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Also, McCarthy claimed and was paid reimbursement on an expense voucher of $18 for an airline ticket Washington to New York City on September 23, 1965. Airline records show that McCarthy used a ticket purchased with the committee credit card for Washington to New York City on the same day, September 23, 1965. The committee may have paid twice for this same travel.

Mr. JONES. Mr. Chairman, I am getting a little confused about the wording of some of these statements. Now the witness has said sometimes that the person did travel. In other places that "it appears" that he did. Then in this last statement it says McCarthy "used" a ticket.

Do we have any evidence that the person actually used the ticket other than the record itself, and have those people been interrogated or do we have any facts there?

Mr. HAYS. I am advised by counsel that this is for the record and he will explain these things after he finishes.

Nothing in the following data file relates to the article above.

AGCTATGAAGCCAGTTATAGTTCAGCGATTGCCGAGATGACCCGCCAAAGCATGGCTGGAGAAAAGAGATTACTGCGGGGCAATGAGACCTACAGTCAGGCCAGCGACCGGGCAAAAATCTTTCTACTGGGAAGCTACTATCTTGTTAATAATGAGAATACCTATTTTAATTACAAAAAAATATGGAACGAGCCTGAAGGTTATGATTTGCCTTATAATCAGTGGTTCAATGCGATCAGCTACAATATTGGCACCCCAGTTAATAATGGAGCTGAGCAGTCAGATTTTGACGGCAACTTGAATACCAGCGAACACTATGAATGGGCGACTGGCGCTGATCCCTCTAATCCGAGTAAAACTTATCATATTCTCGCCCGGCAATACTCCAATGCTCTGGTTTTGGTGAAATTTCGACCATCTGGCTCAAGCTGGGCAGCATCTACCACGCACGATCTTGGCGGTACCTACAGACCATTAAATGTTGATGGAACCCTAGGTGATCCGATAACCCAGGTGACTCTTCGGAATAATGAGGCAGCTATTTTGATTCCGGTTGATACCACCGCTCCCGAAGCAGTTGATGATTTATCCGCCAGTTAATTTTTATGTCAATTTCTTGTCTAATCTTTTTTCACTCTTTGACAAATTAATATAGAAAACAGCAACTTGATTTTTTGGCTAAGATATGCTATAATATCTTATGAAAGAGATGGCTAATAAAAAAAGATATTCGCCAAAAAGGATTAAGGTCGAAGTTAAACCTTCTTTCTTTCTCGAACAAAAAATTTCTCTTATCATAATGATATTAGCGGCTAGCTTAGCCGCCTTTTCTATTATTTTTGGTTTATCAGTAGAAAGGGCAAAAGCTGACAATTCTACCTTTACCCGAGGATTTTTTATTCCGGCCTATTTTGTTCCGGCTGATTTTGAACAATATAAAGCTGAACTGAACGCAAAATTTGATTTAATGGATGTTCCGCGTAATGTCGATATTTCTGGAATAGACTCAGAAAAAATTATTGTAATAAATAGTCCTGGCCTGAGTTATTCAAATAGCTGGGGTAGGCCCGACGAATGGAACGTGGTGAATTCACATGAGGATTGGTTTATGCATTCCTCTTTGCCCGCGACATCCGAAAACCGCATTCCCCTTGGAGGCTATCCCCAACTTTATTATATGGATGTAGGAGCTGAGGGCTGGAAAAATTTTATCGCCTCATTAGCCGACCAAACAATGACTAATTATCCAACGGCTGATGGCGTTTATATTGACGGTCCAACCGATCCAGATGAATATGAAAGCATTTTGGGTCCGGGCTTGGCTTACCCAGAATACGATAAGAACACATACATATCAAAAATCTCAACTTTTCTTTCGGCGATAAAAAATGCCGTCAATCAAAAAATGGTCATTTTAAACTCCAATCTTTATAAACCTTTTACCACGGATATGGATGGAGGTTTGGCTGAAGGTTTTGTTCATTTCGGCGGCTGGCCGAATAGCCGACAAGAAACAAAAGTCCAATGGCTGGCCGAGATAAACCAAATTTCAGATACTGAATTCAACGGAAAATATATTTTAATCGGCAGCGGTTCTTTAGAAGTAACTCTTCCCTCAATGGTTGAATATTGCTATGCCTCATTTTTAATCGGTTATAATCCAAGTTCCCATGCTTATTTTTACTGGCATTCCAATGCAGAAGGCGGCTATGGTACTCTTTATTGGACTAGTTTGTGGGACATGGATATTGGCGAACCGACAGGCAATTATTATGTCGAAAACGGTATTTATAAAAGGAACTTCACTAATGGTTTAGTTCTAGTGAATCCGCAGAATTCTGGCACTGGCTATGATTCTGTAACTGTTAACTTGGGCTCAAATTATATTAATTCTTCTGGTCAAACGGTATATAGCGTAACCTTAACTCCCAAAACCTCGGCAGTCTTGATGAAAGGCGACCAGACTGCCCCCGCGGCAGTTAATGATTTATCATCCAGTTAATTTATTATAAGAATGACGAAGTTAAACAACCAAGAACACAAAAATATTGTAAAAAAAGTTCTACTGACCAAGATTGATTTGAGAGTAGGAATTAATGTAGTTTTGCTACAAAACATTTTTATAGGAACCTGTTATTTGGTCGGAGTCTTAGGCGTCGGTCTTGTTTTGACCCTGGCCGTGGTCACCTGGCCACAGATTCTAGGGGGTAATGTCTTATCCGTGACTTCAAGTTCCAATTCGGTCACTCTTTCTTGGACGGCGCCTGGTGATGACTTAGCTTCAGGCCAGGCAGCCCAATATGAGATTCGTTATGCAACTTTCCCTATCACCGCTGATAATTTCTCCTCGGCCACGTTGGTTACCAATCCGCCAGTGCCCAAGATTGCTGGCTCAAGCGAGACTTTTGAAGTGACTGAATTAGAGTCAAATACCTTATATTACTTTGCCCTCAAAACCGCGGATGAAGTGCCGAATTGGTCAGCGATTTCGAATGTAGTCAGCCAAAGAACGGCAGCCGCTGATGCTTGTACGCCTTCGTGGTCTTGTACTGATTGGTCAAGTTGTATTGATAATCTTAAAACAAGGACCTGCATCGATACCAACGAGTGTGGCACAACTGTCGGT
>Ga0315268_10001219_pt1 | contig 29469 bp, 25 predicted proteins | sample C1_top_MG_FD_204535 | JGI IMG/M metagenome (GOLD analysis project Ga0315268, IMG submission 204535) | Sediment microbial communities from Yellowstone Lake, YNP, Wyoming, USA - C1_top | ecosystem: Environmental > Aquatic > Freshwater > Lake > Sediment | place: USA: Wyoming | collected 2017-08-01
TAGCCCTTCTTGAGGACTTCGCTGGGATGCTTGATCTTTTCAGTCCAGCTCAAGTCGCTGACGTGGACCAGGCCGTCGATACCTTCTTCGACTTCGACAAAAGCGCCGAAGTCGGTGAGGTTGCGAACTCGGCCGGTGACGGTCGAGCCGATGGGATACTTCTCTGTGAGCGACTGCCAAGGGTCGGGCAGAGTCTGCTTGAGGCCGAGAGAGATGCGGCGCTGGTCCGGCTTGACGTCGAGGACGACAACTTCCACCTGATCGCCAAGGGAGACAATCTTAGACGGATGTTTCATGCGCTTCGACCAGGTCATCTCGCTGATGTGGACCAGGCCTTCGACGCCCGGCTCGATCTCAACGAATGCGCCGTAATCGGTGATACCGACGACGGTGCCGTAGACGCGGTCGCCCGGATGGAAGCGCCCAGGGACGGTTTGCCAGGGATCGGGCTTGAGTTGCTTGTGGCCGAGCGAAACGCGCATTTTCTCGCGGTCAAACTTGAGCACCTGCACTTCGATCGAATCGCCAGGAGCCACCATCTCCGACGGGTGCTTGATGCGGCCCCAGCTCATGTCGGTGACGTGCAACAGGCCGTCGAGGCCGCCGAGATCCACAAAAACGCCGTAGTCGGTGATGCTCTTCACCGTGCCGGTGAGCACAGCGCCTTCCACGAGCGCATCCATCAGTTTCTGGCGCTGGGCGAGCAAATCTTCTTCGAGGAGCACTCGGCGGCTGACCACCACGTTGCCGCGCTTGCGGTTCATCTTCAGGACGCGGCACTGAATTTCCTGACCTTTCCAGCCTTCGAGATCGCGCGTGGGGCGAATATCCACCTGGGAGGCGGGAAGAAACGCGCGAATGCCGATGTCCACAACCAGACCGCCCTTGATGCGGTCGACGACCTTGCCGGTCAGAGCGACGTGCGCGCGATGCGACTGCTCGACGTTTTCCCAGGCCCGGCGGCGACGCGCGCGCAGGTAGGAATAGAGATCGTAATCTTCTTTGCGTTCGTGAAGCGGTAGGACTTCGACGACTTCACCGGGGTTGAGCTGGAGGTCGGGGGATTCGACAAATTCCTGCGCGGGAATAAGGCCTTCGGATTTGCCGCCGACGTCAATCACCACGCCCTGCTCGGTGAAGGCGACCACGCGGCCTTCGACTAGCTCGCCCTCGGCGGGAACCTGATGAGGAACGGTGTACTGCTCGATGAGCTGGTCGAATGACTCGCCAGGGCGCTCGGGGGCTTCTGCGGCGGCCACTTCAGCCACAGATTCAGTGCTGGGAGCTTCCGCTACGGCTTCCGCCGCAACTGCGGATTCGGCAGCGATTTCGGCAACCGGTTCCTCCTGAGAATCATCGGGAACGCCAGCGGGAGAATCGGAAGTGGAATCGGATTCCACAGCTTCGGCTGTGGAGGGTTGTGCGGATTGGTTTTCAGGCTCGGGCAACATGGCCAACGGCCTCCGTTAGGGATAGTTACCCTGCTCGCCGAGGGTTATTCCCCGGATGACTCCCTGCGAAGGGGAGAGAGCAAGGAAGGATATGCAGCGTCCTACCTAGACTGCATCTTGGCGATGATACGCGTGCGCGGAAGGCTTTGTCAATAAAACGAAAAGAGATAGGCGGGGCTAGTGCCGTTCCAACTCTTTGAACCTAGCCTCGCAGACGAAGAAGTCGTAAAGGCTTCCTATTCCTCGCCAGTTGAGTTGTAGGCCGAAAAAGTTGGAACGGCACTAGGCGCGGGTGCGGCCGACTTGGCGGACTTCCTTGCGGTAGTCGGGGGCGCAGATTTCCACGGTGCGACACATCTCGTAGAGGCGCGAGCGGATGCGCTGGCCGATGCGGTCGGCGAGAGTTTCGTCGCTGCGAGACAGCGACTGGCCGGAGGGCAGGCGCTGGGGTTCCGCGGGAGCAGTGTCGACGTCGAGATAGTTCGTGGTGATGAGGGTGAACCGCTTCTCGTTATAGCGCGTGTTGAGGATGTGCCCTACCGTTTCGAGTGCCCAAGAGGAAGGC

Mr. JONES. I mean the wording is not consistent. That is the thing I was trying to follow, and I wondered if there was some reason why the wording was not consistent? Sometimes we say "it appears." At other times it makes a statement that "he did" and that is why I was trying to differentiate between the types of statements that were being made.

Mr. O'CONNOR. Mr. Jones, if we could get this into the record, then Mr. Gray will explain those differences. Certain items are specific. On others there is some question as to whether they did or did not. There is a difference because of the wording of certain allegations. Mr. DICKINSON. What is this, and do we all have a copy

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Mr. O'CONNOR. What the witness is testifying from is an informal report that he made several weeks ago in connection with the findings, with September 30, 1966, being used as a cutoff date. There is some conjecture in here which we did not feel should go into the record. Mr. DICKINSON. I didn't know whether we were all supposed to have a copy or not.

Mr. O'CONNOR. I don't know whether copies are available or not. We can make a copy available to each member. Certain members were furnished copies of it.

Mr. DICKINSON. What members were furnished copies?